In her opening statement at the June 19 convocation addressing General Aviation Safety—Climbing to the Next Level, NTSB Chairman Deborah Hersman said “in spite of improvements to the commercial and corporate aviation safety records, the GA accident rate has been stubbornly resistant to safety initiatives.”
She’ll get no argument that, “the status quo is not acceptable. We need to break through the plateau and bring the accident rate down significantly.” But there will be change, no improvement, if the NTSB works to this mindset: “GA pilots are not learning from the deadly mistakes made by their brethren – not learning from lessons learned in the hardest of ways. Recreational fliers are the chief pilot of an airline of one.”
If the NTSB somehow encourages legislators and the FAA to impose airline and corporate aviation requirements on general aviation, it will surely be the coup de grace.
Comparing airline/corporate aviation and GA safety is apples and oranges. The former has a better record because of two-pilot crews who, motivated by continued employment, must successfully complete professional recurrent education in full fidelity flight simulators at least once a year. And even this is not a guarantee of perfect safety. Like GA pilots, professional pilots are capable of unintended stupid pilot tricks, even when another pro (or two) is double-checking every decision and action.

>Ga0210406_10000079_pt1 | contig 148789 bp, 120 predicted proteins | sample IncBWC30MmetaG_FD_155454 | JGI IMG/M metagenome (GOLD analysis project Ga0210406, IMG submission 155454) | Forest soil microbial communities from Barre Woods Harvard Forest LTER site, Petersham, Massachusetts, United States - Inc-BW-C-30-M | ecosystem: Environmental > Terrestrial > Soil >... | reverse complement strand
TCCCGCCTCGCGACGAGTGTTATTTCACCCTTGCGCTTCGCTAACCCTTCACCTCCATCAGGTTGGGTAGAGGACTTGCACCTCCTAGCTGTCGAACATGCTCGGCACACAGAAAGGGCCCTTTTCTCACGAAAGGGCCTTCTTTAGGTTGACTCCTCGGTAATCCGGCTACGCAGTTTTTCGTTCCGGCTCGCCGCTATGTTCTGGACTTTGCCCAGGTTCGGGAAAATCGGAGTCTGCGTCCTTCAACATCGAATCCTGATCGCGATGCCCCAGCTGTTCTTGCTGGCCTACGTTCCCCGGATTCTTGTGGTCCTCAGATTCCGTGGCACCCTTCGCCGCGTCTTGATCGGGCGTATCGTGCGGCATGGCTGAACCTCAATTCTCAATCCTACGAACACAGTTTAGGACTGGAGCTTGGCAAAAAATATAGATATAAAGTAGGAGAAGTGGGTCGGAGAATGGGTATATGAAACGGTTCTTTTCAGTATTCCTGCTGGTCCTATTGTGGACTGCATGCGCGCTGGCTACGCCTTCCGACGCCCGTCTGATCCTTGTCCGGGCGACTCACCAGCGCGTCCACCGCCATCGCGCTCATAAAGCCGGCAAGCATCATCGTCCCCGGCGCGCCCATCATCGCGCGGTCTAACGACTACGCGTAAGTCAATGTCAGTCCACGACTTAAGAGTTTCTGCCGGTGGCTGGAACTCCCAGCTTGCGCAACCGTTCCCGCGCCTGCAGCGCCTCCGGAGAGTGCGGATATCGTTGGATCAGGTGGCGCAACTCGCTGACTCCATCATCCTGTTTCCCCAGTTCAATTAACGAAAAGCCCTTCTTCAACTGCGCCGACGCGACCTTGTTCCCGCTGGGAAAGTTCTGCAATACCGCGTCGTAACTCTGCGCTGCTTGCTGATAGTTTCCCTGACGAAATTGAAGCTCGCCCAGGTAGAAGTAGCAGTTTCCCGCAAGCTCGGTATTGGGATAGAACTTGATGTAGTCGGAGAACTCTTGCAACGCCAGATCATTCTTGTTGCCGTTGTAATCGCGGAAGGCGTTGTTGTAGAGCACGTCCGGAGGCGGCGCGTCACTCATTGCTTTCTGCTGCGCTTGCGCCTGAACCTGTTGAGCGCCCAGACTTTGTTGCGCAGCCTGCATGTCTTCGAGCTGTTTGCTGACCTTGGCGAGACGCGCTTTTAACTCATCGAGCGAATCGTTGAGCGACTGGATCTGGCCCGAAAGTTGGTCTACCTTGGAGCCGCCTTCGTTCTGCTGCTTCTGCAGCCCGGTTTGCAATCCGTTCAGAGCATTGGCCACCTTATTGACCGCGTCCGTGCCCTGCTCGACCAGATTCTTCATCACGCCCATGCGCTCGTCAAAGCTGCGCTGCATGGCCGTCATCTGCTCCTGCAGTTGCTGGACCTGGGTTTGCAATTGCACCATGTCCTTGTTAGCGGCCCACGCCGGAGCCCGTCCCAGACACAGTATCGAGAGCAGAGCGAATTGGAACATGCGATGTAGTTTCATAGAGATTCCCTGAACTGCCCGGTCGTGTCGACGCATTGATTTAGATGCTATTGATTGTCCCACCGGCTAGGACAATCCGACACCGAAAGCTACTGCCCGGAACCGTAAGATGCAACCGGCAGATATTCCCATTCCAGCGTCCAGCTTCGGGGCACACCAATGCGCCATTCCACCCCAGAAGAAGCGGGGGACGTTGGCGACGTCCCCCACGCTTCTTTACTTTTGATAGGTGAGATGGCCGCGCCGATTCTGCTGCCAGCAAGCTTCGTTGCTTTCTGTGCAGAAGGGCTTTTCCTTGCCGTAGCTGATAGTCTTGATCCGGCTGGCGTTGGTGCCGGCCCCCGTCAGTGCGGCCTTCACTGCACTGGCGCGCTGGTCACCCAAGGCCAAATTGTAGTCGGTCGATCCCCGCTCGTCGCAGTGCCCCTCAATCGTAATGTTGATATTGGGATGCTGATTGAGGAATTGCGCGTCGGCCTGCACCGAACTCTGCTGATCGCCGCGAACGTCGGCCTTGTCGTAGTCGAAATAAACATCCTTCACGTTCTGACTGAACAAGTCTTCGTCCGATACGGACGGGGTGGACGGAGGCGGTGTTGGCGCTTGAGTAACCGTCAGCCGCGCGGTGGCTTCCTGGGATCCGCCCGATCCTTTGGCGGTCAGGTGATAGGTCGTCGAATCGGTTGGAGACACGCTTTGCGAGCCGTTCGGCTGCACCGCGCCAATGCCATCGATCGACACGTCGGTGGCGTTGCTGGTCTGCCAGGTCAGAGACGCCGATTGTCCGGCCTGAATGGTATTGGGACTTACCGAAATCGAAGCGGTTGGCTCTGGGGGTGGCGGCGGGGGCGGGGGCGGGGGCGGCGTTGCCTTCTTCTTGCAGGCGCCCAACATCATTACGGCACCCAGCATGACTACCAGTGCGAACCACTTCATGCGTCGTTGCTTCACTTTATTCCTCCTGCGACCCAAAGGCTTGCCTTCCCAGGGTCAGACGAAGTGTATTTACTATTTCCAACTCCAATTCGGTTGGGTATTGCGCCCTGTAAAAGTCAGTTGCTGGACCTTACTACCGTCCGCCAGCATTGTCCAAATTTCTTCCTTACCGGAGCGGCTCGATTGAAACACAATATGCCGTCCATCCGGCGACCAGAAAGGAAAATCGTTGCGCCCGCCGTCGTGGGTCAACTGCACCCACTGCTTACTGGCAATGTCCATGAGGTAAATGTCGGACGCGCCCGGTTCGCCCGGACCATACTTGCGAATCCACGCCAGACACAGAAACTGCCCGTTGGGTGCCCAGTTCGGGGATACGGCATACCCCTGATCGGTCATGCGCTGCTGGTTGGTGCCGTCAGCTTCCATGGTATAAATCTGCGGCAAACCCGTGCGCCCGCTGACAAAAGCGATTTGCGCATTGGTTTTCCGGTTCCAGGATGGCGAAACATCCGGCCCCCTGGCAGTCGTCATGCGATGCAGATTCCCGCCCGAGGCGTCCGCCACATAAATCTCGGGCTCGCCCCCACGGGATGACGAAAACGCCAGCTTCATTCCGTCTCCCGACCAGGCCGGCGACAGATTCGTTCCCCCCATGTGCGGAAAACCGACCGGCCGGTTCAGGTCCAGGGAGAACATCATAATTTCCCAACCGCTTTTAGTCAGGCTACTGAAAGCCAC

By reiterating her contention that GA pilots don’t “learn from their past experiences,” suggests that they commit flight with the intention of having an accident. (Okay, in 2010 there was the disgruntled taxpayer who flew his Piper into an IRS office in Austin, Texas, but that’s an isolated case.) I’ll admit that I don’t get out all that much, but I’ve never met an intentionally stupid GA pilot determined to hurt himself on every flight.
Striving for perfect safety should be the goal of all in aviation, but we must also realize that aviation is not risk free, that everyone is capable of doing something stupid at the wrong time, and that there is no absolute cure for this reality except staying on the ground. –Scott